In contrast to the Victorian reformists Disraeli and Gladstone, who both passed Reform Acts focused on expanding suffrage within the UK, political reform should be prioritised in an act of preparation for, rather than reaction to, this crisis. Focus should, instead, be placed in two directions. Firstly, upon making central government contracts more transparent and meritocratic, the result of this being greater political pressure for a larger percentage of housing developments to be affordable. Secondly, the remit of local governments should be altered, increasing control over the rewarding of contracts, whilst simultaneously completing the shift towards housing associations owning social housing. Such a move would give councils and metropolitan areas greater control of how much housing is built, whilst protecting them from the unaffordable and uneconomical costs which come from development.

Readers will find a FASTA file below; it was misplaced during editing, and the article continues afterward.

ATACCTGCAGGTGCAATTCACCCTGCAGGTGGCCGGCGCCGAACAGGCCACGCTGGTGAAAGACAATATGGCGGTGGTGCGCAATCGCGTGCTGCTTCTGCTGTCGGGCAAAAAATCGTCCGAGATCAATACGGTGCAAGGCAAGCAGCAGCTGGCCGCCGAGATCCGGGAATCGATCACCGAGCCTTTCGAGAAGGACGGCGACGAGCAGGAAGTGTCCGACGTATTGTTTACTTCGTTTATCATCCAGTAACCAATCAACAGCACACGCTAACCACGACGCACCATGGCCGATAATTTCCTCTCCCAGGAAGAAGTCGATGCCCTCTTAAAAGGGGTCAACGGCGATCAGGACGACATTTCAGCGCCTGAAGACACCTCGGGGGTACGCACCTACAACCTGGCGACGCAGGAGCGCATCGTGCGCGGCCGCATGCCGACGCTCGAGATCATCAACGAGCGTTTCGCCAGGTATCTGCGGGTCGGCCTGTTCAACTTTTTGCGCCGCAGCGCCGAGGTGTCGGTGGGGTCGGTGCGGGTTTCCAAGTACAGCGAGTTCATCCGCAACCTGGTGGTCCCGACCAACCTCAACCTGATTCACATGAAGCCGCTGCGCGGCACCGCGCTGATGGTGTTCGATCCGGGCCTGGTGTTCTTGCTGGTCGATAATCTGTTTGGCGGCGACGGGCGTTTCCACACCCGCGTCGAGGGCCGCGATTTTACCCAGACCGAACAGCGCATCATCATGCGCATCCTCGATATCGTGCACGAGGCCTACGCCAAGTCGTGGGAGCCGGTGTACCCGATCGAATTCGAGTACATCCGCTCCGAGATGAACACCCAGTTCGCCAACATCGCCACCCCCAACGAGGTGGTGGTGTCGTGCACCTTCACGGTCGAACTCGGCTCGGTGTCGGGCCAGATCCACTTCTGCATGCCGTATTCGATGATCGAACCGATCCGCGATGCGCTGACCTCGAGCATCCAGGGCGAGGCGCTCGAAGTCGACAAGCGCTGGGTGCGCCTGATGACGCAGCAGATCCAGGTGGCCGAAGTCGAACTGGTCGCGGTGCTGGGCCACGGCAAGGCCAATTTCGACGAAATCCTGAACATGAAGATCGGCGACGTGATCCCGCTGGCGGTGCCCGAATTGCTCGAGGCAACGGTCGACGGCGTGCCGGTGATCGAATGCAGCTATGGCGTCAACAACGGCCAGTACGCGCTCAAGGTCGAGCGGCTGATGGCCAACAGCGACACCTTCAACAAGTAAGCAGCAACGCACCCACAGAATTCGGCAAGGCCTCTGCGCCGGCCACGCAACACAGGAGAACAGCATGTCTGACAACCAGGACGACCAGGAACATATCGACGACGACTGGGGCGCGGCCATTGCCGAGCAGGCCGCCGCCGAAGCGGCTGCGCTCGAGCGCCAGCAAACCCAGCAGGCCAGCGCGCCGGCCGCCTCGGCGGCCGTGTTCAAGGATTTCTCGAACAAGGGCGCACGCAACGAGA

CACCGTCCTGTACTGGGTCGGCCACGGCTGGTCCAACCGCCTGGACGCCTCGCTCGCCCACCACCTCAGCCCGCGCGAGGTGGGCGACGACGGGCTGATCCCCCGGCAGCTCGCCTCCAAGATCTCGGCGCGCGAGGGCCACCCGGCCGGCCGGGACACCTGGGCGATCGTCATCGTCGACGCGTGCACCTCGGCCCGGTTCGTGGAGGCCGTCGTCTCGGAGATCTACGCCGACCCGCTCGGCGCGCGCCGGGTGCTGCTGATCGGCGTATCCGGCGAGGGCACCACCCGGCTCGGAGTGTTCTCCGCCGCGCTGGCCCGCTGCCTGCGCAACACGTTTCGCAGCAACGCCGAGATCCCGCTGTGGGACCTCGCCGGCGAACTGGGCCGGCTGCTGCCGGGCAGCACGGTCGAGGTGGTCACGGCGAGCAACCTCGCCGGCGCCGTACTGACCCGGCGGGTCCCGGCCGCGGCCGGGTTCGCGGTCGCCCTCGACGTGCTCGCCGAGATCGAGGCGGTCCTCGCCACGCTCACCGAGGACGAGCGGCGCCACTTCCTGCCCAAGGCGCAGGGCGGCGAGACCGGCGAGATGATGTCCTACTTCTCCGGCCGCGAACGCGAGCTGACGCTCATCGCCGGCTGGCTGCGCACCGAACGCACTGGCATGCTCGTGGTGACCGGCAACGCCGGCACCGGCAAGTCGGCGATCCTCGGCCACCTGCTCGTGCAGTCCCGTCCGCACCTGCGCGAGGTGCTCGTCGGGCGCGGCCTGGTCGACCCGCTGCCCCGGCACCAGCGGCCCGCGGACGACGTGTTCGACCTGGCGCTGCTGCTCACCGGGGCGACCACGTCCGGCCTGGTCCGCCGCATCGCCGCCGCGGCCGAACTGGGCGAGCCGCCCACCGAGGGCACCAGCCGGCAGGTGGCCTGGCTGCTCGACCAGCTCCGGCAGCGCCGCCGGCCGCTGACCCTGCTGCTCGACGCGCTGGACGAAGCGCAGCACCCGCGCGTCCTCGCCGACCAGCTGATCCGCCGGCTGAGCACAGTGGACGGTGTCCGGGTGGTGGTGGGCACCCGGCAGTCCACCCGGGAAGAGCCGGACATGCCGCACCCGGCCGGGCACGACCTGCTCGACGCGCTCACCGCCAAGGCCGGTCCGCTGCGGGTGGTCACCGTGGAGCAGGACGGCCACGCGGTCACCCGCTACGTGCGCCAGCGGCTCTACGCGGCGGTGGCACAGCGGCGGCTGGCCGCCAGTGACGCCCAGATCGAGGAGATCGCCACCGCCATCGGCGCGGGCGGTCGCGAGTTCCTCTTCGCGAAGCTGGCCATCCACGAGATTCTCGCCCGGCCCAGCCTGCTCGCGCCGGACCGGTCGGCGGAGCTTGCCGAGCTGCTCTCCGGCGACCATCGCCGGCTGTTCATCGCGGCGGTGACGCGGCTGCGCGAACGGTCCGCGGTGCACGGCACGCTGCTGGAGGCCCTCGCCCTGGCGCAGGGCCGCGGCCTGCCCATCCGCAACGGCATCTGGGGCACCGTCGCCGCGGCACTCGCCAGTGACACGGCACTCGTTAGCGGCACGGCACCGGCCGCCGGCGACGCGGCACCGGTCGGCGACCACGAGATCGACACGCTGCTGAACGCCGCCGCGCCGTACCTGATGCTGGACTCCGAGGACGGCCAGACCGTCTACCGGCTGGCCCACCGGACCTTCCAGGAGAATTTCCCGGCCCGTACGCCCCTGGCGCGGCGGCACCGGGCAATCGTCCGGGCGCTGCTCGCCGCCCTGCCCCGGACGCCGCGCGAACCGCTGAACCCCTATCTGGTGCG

The housing crisis, although economically caused, must rely on contemporary political solutions to prevent socio-political catastrophe. We cannot be lulled into either thinking the UK is immune from the multiple historical examples of political extremism that accompany greater inequality, or that implementing the same economic policies repeatedly will provide a different result. Without expansive political reforms to housing, transferring power towards local governments, and increasing transparency in government, the UK will only step closer towards socio-political disaster.